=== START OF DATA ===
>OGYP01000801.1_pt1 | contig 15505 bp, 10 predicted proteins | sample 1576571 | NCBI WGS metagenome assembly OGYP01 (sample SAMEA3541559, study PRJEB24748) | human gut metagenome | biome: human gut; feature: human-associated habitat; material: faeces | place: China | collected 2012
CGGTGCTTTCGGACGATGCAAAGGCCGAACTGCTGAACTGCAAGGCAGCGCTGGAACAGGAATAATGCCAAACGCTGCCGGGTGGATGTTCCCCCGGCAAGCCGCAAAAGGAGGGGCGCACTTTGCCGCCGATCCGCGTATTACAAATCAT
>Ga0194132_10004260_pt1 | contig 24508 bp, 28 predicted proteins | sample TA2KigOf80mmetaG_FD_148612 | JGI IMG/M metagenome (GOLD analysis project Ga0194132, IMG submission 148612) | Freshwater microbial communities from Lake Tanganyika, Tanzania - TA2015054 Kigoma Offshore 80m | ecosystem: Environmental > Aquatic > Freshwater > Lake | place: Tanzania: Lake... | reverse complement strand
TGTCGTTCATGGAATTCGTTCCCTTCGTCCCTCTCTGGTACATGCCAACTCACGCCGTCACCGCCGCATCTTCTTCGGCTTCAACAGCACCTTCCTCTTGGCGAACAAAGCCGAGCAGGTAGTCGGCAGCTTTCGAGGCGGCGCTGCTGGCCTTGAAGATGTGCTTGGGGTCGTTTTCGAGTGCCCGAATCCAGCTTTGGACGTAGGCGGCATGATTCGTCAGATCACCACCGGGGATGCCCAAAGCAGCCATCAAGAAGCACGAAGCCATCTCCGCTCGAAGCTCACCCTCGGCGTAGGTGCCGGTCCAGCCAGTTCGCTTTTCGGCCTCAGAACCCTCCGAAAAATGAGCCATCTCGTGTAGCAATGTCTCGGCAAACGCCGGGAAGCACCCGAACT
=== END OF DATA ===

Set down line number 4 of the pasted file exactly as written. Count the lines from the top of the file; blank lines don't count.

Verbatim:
TGTCGTTCATGGAATTCGTTCCCTTCGTCCCTCTCTGGTACATGCCAACTCACGCCGTCACCGCCGCATCTTCTTCGGCTTCAACAGCACCTTCCTCTTGGCGAACAAAGCCGAGCAGGTAGTCGGCAGCTTTCGAGGCGGCGCTGCTGGCCTTGAAGATGTGCTTGGGGTCGTTTTCGAGTGCCCGAATCCAGCTTTGGACGTAGGCGGCATGATTCGTCAGATCACCACCGGGGATGCCCAAAGCAGCCATCAAGAAGCACGAAGCCATCTCCGCTCGAAGCTCACCCTCGGCGTAGGTGCCGGTCCAGCCAGTTCGCTTTTCGGCCTCAGAACCCTCCGAAAAATGAGCCATCTCGTGTAGCAATGTCTCGGCAAACGCCGGGAAGCACCCGAACT